Most businesses prioritise driving conversions. And who can blame them, because after all this is what will provide return-on-ad-spend. However, asking your audience straight away to purchase your product or provide you with their contact details can often lead to disappointing results.

Ad sequencing allows you to nurture your target audience and develop a narrative first before asking anything of your audience. Your ad sequence should build brand awareness, then introduce your product or service, and finally push for a conversion.

Brand Awareness Product Information Conversion

 

The key to using this method of ad sequencing is to start big. Twitter will only serve ads to an audience greater than 100 users, LinkedIn greater than 300, and Facebook greater than 1,000! This means that you must serve the first ad to a large enough audience to generate enough engagements to form the next audience pool.

Conclusion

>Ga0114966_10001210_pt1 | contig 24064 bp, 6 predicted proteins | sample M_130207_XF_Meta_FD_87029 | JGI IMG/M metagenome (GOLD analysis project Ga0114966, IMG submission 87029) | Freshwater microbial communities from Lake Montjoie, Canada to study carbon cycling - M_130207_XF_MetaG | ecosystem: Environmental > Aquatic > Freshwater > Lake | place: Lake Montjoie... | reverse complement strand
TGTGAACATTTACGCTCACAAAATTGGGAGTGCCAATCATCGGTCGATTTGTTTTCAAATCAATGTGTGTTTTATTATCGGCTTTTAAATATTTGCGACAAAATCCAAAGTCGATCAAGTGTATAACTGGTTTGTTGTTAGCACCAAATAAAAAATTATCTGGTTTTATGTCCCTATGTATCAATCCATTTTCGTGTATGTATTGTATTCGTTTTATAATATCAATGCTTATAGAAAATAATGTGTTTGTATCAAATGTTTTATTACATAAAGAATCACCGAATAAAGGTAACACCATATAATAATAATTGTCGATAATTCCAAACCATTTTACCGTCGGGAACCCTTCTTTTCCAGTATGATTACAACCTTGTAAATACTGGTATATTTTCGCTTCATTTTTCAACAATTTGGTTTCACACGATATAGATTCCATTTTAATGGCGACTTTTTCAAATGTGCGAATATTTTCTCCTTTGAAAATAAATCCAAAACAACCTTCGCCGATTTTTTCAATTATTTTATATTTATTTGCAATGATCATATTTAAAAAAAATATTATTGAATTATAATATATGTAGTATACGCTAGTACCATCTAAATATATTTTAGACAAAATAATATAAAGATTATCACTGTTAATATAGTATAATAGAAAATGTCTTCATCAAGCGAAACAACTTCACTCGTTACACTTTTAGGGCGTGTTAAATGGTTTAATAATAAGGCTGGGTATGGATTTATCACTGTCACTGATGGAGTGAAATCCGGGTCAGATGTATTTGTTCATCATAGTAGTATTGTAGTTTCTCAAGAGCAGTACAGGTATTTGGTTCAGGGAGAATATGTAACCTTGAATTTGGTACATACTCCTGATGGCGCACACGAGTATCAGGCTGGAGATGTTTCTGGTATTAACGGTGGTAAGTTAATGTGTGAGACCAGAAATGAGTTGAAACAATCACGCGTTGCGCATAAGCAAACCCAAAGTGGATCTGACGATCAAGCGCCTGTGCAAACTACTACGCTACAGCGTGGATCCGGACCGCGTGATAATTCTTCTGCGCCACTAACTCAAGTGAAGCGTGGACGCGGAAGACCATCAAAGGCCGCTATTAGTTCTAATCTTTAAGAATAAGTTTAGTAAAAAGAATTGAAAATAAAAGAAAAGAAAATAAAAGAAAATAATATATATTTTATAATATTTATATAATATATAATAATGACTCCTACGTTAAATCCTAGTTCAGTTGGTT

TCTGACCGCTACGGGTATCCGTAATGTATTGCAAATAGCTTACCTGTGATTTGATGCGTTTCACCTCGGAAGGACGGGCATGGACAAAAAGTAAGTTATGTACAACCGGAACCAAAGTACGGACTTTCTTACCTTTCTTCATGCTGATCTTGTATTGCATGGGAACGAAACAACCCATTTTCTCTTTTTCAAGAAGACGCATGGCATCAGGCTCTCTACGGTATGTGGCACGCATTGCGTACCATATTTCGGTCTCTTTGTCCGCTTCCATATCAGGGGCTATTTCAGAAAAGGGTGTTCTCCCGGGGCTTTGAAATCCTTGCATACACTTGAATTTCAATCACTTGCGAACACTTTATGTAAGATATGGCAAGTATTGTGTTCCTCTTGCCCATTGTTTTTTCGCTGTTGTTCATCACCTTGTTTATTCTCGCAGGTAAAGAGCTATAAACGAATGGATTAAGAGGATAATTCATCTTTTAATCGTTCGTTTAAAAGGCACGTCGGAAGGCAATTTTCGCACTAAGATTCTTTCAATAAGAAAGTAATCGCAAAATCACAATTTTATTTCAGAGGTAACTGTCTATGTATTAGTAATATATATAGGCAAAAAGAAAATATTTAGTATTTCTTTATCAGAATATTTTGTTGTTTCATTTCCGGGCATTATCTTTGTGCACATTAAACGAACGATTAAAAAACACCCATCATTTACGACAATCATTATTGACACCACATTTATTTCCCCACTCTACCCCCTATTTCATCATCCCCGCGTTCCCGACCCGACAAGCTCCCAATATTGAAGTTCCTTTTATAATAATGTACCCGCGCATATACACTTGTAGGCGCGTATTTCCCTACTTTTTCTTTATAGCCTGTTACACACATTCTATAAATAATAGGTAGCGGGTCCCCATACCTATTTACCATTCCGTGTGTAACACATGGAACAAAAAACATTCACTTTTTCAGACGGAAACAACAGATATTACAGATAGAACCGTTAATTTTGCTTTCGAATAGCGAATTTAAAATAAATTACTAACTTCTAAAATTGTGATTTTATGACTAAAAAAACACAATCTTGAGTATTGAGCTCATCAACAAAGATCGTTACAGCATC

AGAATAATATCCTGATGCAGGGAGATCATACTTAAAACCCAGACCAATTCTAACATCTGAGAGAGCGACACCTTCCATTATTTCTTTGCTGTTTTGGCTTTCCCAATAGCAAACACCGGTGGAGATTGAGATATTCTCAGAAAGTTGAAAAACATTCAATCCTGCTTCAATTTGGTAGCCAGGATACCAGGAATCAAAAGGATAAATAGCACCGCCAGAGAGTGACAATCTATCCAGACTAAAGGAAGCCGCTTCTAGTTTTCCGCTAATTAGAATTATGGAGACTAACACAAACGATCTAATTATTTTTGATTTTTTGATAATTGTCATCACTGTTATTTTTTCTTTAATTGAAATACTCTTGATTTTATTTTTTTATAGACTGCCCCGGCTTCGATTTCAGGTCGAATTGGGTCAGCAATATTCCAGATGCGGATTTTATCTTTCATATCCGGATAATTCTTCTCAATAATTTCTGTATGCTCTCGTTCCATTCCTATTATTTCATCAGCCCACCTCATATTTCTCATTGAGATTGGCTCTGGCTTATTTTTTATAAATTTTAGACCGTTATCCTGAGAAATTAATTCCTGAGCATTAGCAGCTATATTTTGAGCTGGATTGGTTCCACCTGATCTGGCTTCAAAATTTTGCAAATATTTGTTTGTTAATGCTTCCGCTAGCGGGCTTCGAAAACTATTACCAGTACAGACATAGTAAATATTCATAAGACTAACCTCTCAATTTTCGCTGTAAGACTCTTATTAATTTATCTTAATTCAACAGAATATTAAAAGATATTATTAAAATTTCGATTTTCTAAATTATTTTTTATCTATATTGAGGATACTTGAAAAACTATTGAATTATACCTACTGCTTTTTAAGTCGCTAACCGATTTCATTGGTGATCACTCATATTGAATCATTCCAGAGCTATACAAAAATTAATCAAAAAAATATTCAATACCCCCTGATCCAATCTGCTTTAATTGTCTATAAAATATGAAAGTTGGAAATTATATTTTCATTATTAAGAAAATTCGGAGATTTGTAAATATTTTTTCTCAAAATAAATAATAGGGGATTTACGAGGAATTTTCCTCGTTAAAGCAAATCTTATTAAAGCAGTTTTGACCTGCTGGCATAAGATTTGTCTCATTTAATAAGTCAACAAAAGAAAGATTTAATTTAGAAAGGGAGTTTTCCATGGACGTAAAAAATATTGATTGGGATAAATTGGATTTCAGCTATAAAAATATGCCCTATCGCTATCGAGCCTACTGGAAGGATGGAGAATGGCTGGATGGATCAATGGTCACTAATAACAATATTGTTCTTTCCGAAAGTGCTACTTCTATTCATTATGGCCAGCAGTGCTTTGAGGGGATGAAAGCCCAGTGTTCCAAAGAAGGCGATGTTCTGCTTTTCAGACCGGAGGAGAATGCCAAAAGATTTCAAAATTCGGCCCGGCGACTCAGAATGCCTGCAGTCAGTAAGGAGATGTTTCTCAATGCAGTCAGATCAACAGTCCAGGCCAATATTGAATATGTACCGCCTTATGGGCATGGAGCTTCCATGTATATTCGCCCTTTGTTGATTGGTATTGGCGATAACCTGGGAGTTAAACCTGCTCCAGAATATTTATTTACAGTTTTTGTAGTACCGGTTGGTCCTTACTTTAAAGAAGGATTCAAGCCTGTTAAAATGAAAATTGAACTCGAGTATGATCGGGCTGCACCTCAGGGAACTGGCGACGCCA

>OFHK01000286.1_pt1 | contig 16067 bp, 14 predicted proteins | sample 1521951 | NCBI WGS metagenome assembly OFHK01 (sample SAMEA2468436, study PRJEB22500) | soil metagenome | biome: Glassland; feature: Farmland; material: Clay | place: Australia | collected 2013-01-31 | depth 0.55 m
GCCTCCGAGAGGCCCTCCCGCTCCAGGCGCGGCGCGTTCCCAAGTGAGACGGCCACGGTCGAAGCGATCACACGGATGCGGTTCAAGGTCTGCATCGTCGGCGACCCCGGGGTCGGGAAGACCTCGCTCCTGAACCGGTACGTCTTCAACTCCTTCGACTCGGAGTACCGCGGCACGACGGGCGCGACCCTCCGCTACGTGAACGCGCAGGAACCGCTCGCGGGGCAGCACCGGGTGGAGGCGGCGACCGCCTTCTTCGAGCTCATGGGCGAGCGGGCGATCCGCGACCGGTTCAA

Ad sequencing allows us to get creative with marketing campaigns. It reminds us that not every single ad must push for conversions or ask of something from your target audience. Instead, ad sequencing provides advertisers with the chance to create a brand narrative before pushing for sales or lead generation, ultimately leading to better ad recall and product interest.

If you have any questions please do not hesitate to contact me via LinkedIn (Alice Stapleton) I’d love to hear from you. For more information or advice on your digital marketing get in touch with the team at Digital Clarity.

Alice Stapleton
Alice works in the Search and Social Media team at Digital Clarity, strategising how brands can amplify reach and achieve their business goals. Alice graduated from The University of Nottingham with a first class degree in English. Alice has experience with digital marketing agencies in the East Midlands, where she discovered how beneficial digital marketing can be to businesses of all sizes. Alice’s love and interest for digital has only grown and she is always eager to learn more about the ever-evolving digital marketing industry.